Sierra Leone’s political sphere is widely dominated by men, who constitute the decision making process. Despite their engagement in the peace process, and efforts to increase women’s participation in public life, women in Sierra Leone still face difficulties today in entering parliamentary politics. Given the end of the country’s brutal civil war in 2002, our nation has had four national and four local elections; despite some positive changes, especially at the local level, women continue to be underrepresented in political institutions. Women have a notable history of involvement in pre-independence politics. Sadly, the country’s inconsistent political history of coups and counter-coups and one-party oppression in the post-independence era, put an end to their political politicking.
In our nation, how many women are in the workforce, how well paid are they, how elevated are they, how many girls and women access education, from primary level to tertiary? When decisions are made, how many women are at the table? Education is a key area of concern; although we aregetting up to speed in attaining gender equality in education;thanks to the initiative of the present government in its drive of free education, thereare still a handful of girls who are dropouts than boys.Families bank on girls’ labour for domestic chores, carrying water, and babysitting, leaves little amount of time for schooling. Women themselves serve as one of the great opposition in attaining leadership roles, they hardly support each other. A clear example can be cited from the 2018 elections where Mrs. Claudius Cole of Unity party contested in the race for the presidency, and scored less than five percent.
Amidst all this, there is a glimmer of hope for women to take centre stage in leadership and political arenas, as the expiration of the war presented a political flash loaded with prospects for change and alteration of existing political illustration. Women’s campaign groups persistent and resolute strides to increase theirinvolvement in politics and creating a gender stability in all levels of public life;a predominantlynotable impact has come from the 50:50 Group, a non-partisan women’s campaigning organization formed in 2000, have triumphed successfully. These organizations are putting up a fight against all forms of hindrance to their political involvement via nationwide engagement. But is it enough? Is there a cause to sketch out strategies specifically targeting to improve women’s political politicking? Or is it adequate for expanding theirleadership pedigree?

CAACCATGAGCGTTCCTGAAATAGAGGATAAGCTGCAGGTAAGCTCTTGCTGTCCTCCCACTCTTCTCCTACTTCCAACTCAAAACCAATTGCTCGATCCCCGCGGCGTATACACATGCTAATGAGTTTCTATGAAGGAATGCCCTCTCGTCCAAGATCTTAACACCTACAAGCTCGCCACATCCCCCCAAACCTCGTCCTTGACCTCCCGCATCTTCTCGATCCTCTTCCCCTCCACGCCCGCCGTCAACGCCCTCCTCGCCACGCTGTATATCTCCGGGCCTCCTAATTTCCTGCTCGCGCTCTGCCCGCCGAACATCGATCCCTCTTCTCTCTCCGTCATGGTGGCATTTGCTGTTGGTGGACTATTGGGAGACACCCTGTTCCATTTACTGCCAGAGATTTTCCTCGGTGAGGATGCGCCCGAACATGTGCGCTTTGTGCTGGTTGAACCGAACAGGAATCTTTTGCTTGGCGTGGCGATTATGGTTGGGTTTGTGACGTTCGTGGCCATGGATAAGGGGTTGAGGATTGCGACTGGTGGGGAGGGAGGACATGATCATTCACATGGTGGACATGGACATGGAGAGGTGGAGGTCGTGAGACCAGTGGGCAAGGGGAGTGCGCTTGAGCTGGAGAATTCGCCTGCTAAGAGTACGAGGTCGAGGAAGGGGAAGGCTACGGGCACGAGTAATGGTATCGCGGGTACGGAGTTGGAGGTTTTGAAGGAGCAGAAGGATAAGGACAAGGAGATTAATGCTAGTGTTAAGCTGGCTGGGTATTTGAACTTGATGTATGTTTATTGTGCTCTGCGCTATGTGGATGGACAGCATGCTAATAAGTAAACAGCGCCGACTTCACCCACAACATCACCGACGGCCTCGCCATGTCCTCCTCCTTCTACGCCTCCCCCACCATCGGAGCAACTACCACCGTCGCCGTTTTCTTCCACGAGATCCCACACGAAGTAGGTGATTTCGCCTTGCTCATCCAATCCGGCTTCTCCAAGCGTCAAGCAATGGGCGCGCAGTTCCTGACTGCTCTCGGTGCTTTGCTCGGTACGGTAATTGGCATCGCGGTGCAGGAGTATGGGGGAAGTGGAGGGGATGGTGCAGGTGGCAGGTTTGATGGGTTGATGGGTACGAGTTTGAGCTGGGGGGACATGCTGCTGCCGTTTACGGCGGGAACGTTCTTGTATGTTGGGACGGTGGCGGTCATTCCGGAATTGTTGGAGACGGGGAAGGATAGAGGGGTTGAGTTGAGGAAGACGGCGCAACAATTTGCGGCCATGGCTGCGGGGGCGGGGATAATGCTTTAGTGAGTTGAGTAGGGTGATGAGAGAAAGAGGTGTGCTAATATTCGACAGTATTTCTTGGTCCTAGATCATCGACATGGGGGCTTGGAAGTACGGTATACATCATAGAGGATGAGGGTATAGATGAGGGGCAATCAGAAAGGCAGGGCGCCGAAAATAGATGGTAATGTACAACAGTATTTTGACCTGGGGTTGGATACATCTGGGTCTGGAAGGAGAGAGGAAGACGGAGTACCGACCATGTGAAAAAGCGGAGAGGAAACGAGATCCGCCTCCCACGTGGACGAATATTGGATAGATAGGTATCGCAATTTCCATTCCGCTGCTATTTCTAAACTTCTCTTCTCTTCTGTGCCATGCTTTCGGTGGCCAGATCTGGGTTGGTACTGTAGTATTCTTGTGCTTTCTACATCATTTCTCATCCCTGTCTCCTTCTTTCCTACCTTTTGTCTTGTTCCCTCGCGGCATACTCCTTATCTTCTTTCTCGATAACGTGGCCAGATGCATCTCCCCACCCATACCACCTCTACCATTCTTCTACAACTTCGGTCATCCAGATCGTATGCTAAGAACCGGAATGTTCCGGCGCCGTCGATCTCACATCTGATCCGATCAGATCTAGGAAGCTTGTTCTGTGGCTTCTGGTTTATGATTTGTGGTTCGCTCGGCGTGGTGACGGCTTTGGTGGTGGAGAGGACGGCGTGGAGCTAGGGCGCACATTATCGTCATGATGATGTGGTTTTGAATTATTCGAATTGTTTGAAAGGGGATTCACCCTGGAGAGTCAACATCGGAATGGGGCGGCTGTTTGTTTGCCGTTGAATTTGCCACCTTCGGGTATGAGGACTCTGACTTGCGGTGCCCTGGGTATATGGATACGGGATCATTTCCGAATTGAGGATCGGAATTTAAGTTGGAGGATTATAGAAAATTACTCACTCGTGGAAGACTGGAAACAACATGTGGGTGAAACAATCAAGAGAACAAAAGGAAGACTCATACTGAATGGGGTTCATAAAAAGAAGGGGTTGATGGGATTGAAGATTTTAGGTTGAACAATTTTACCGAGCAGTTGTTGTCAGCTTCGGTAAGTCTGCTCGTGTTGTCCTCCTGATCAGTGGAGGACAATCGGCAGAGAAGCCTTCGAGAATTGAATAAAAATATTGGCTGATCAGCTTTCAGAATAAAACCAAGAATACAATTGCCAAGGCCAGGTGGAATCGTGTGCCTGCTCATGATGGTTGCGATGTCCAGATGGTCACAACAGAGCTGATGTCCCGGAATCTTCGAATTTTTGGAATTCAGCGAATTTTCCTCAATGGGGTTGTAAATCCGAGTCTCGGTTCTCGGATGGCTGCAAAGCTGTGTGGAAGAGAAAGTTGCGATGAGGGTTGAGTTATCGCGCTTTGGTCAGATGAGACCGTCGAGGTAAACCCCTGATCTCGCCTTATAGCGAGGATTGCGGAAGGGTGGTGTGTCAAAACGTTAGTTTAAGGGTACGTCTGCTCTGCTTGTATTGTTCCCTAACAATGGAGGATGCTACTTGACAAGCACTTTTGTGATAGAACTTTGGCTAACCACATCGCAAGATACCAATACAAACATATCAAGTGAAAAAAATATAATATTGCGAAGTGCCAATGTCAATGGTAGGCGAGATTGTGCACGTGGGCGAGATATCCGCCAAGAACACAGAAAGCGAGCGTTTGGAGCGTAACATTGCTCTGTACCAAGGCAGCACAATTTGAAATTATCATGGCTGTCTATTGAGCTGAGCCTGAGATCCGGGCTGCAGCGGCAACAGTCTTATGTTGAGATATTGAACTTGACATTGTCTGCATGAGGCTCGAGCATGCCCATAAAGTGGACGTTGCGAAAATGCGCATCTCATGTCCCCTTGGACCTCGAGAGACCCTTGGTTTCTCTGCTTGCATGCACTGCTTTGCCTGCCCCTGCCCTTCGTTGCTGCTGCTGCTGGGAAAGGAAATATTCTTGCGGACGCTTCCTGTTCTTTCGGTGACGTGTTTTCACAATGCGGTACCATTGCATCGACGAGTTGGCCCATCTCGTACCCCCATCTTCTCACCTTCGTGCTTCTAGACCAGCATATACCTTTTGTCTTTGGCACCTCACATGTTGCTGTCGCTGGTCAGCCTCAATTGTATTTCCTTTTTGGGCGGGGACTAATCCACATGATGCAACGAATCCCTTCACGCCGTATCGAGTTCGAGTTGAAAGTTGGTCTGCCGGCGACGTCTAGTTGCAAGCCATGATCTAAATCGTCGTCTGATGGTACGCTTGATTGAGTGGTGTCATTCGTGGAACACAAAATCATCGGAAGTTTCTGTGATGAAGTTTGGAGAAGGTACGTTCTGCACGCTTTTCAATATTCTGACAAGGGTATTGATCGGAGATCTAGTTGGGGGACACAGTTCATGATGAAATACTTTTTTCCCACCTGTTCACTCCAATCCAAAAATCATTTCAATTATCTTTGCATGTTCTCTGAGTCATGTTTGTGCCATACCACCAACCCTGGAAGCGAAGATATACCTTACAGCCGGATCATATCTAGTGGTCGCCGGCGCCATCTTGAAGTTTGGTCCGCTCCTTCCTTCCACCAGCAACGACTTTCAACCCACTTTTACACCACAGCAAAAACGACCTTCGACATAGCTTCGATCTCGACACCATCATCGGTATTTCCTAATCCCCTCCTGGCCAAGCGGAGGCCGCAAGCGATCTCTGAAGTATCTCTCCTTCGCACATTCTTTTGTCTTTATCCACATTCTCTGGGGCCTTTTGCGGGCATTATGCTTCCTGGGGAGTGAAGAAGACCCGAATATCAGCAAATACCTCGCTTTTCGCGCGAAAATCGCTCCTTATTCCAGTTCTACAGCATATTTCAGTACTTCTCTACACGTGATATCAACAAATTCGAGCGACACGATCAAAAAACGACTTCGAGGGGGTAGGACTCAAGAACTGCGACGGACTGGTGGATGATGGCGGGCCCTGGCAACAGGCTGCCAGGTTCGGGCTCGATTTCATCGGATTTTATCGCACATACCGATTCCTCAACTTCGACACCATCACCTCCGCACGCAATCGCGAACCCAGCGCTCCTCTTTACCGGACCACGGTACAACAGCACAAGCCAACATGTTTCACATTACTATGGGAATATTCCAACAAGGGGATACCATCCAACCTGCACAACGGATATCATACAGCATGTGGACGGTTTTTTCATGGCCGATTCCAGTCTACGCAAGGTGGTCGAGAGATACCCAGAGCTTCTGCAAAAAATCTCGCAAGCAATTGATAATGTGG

However, for us as women and a s a nation political participation and representation, certain issues must be considered:
Empowering women, either by cash transfer programmes given only to them, scholarships, parliamentary/government quotas directed at enhancing female participation, or statutesproposed to protect women’s rights, does alter the decision making in families and the country as a whole, compared to income or assets in the hands of men.
Rule manufacturers need to be aware or must be informed that the electoral system approved by a country plays just as critical a role in enhancing representation as favourable action methods.
Money is crucial for winning elections. A special electoral financing system should be developed and adopted to assist female candidates and they should have support in acquiringthe skills, potentials and strategies to conducting campaigns.
Activist groups in support of women’s empowerment need persistent support to enable them to provide vital training, legislative support and activismfor female political aspirants.
Women requiresustainable support once they get into parliament, so training offered by NGOs and aid organizations needs to go further than campaign training. In order to be effective, women need to learn how best they can use their government position and how to engage in public spaces to promote change.
Moreover, government needs to support women’s organizations and civil society organizations’ efforts in strengthening the accountability of elected women representatives to women as a constituency.
Finally, women must be supportive of each other when it comes to taking leadership front rows, not to serve as a discriminating factor as seen over the years.
If all of these are in place, Sierra Leone will be in the right direction of boasting of a greater representation and participation of its women in bridging gender gap, and a safe and encouraging environ for us to be in leadership positions. As one researcher says,”Equity between men and women is only likely to be achieved by continuing policy actions that favor women at the expense of men, possibly for a very long time.”
About Bola Sarah Sahidatu Bangura
18 years Bola Sarah Sahidatu Bangura is a SSS 3 Science Pupil at the Modern High Elementary School in Sierra Leone. She likes reading and dancing and passionate about women leadership, particularly in STEM – She aspired to become a Mechanical Engineer.